There's all sorts of pressure surrounding Valentine's Day, especially for men. The aforementioned candy, expensive bouquets of flowers, trashy lingerie, all seems to be required. Not to mention the requisite love note, probably soon to become love e-note. And then there's the dinner plans. Never mind the fact that Valentine's Day is possibly the worst night of the year, besides New Year's Eve, for going out for a meal. All those back to back reservations and prix fixe menus virtually guarantees any restaurant kitchen will end up in the weeds. Once, I actually walked home from a prix fixe Valentine's Day meal because we'd been there for hours with very little results. Romantic!

The Toad recommends dinner, for certain, but probably of the pizza or take out type (maybe ethnic). Save the excellent meal for the following weekend, when the restaurants are back to normal and you can order at your leisure (now, that's romantic).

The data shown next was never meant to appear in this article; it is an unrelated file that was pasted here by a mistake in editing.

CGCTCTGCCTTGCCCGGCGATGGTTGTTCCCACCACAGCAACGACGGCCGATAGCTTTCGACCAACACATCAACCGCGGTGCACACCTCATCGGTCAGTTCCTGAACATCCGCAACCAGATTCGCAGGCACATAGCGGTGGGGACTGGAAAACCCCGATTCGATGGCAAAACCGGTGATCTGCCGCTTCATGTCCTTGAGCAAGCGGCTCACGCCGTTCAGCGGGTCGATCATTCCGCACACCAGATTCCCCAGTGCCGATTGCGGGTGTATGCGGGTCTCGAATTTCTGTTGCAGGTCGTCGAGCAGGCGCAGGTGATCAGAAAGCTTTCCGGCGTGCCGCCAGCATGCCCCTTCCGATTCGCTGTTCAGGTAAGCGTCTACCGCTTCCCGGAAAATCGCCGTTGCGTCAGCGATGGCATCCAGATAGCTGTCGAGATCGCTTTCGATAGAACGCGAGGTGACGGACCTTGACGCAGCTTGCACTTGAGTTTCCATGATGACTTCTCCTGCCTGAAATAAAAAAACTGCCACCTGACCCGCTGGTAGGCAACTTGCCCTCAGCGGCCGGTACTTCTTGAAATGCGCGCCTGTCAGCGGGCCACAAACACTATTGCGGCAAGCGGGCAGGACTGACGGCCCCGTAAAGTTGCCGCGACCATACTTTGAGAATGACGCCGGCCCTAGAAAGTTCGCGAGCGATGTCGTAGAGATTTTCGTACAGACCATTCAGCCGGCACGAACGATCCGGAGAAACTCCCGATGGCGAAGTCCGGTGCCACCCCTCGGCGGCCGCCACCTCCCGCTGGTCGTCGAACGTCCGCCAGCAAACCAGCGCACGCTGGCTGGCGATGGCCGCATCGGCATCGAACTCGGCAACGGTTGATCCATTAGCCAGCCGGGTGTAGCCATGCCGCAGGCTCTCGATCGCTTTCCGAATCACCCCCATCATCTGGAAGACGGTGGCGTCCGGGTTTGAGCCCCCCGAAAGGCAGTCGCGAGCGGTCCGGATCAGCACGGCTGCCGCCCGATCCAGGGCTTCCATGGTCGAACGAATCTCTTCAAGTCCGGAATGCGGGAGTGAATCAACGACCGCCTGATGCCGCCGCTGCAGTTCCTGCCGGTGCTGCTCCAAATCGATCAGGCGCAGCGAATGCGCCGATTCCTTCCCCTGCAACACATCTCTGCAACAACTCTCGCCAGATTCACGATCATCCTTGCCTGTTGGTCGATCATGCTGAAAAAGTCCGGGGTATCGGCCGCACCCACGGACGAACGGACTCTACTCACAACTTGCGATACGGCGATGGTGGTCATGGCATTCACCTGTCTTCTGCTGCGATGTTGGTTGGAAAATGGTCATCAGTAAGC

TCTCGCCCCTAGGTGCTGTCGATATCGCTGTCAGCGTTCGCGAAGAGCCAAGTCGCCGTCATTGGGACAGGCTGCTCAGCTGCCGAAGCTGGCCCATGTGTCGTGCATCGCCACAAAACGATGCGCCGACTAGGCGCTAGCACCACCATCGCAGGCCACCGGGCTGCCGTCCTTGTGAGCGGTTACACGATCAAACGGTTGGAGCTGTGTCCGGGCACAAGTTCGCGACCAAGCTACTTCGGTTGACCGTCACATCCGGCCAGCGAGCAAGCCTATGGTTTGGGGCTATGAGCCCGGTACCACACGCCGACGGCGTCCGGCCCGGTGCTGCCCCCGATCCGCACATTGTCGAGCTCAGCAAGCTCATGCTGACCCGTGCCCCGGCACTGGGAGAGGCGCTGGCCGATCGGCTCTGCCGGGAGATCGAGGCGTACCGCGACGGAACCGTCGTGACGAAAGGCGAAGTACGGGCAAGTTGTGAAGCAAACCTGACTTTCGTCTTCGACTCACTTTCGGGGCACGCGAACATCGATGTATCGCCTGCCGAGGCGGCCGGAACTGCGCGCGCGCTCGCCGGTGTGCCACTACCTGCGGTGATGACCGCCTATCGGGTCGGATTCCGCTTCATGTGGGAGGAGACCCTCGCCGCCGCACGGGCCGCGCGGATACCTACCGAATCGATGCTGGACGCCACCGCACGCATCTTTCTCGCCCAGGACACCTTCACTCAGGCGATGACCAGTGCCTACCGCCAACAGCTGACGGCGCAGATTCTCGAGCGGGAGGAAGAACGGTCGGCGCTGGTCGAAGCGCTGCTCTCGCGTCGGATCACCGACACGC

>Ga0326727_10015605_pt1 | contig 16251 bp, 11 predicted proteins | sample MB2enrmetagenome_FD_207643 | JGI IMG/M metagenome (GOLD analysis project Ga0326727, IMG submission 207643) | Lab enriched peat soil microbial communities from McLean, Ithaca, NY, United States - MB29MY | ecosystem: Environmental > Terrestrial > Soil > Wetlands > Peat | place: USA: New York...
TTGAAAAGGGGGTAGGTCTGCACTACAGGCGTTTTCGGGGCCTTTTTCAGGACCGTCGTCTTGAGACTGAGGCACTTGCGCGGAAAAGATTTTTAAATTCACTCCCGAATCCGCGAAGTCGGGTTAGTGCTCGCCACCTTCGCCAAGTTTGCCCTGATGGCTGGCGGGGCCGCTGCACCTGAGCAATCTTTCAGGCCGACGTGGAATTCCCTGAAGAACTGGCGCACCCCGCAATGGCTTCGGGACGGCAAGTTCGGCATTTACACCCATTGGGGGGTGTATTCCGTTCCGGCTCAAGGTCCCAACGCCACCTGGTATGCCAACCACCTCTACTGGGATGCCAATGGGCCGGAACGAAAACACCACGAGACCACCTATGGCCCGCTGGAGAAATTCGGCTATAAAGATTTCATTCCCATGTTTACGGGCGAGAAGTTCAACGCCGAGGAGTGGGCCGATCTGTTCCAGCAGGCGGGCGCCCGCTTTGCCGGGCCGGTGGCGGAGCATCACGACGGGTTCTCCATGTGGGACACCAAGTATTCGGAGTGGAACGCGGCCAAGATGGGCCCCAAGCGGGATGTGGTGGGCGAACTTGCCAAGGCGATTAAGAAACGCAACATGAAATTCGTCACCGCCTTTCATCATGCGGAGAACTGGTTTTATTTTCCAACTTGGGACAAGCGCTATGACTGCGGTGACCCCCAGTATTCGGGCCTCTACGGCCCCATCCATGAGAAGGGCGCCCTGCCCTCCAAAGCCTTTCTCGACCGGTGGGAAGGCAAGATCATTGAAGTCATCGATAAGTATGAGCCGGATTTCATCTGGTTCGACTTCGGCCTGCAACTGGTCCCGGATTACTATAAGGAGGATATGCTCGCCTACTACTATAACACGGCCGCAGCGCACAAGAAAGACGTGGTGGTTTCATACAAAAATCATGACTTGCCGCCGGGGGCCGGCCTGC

Other thoughts: live plants, not flowers that are going to die. A gorgeous orchid or succulent planting is far more satisfying than watching roses croak. On the lingerie front, how about some underwear she might actually want to wear? Visit any Hanky Panky site for ideas, from thongs to boy shorts to cami tops.

As this holiday is labeled a "Hallmark" one, a card is a must. But please, look for something not so generic. And write something in it besides your name. It doesn't have to be poetry, it just has to be either funny or heartfelt. Preferably both.